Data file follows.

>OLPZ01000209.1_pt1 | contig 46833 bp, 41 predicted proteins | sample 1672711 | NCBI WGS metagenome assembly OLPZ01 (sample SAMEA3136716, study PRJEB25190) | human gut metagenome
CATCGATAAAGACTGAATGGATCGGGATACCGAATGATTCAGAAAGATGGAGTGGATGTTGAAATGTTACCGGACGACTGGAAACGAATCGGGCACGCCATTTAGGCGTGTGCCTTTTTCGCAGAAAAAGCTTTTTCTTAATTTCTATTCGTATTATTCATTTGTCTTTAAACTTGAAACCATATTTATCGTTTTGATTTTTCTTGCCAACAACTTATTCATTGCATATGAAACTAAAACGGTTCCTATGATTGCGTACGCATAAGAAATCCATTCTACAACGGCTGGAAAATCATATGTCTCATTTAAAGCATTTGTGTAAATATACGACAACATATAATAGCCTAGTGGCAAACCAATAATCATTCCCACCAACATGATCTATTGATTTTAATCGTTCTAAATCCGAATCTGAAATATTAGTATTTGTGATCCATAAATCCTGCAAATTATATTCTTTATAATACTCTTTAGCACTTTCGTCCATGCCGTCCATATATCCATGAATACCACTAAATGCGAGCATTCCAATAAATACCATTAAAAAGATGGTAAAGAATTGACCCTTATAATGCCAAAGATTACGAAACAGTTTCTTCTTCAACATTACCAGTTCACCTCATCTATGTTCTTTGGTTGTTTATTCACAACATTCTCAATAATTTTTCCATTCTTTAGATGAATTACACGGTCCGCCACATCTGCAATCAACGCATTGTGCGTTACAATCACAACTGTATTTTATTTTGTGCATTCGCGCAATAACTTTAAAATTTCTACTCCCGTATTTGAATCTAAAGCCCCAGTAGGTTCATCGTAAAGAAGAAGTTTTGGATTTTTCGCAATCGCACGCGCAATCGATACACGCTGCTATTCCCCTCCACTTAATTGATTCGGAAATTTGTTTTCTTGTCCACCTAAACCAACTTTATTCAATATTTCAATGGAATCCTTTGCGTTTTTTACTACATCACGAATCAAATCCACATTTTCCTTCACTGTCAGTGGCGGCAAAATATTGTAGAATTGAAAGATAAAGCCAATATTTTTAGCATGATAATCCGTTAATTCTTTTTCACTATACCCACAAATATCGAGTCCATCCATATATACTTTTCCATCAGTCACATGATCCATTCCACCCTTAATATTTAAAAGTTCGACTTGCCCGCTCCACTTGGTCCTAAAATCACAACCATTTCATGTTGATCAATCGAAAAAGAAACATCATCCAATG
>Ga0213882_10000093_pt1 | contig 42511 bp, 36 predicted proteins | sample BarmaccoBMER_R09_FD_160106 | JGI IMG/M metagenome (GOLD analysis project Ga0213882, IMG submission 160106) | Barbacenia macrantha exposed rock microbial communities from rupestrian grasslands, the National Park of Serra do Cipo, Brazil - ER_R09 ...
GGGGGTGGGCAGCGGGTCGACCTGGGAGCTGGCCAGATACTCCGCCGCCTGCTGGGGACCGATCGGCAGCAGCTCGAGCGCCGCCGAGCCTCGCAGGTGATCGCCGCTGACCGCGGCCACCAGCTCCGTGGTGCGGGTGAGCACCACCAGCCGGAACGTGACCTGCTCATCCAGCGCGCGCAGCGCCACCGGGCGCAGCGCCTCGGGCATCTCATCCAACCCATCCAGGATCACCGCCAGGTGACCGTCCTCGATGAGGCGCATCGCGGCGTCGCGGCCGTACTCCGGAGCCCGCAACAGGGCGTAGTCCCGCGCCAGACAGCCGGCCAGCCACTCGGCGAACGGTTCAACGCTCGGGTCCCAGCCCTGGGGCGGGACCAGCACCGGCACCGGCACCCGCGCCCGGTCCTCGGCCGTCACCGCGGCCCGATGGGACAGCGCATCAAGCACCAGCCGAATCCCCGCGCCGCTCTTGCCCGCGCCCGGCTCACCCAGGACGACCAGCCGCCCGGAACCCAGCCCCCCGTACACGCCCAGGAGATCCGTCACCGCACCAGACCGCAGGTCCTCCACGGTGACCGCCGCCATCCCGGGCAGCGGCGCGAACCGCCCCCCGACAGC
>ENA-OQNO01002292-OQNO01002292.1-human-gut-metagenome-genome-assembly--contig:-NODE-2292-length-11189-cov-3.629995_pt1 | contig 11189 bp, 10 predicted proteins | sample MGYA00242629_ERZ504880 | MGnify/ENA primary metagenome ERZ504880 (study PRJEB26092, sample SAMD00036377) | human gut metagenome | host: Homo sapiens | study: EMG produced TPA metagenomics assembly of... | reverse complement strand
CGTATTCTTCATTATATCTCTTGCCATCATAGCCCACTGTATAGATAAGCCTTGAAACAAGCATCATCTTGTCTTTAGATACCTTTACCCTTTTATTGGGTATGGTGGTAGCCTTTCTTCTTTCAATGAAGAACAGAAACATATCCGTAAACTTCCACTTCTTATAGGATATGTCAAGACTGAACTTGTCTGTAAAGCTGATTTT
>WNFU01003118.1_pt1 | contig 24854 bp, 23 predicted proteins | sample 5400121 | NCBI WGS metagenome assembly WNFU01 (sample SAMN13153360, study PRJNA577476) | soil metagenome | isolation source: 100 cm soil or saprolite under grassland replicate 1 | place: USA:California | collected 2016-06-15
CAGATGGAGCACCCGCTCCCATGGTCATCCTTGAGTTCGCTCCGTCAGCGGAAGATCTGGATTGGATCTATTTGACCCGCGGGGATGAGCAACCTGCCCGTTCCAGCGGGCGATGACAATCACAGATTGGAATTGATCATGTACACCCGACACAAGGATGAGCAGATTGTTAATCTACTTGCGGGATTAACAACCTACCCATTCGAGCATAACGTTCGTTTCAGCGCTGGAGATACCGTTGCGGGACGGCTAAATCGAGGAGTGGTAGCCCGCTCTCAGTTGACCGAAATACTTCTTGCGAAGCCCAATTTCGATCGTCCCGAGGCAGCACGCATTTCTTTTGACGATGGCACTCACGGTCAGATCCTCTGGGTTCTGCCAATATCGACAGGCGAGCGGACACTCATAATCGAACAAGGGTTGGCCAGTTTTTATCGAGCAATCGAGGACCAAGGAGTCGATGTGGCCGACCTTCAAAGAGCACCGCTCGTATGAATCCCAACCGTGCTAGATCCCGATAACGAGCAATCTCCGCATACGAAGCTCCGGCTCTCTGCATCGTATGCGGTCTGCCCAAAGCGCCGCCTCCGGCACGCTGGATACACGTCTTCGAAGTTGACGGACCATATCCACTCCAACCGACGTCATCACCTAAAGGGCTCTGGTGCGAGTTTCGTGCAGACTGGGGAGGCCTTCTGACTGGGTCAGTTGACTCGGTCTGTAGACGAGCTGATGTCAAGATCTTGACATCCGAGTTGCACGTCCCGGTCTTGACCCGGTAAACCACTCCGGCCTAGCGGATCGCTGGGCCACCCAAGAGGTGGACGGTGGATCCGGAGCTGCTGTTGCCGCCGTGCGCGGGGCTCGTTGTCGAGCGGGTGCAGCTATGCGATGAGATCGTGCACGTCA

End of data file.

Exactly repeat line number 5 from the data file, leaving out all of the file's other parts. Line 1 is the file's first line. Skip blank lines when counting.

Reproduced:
>ENA-OQNO01002292-OQNO01002292.1-human-gut-metagenome-genome-assembly--contig:-NODE-2292-length-11189-cov-3.629995_pt1 | contig 11189 bp, 10 predicted proteins | sample MGYA00242629_ERZ504880 | MGnify/ENA primary metagenome ERZ504880 (study PRJEB26092, sample SAMD00036377) | human gut metagenome | host: Homo sapiens | study: EMG produced TPA metagenomics assembly of... | reverse complement strand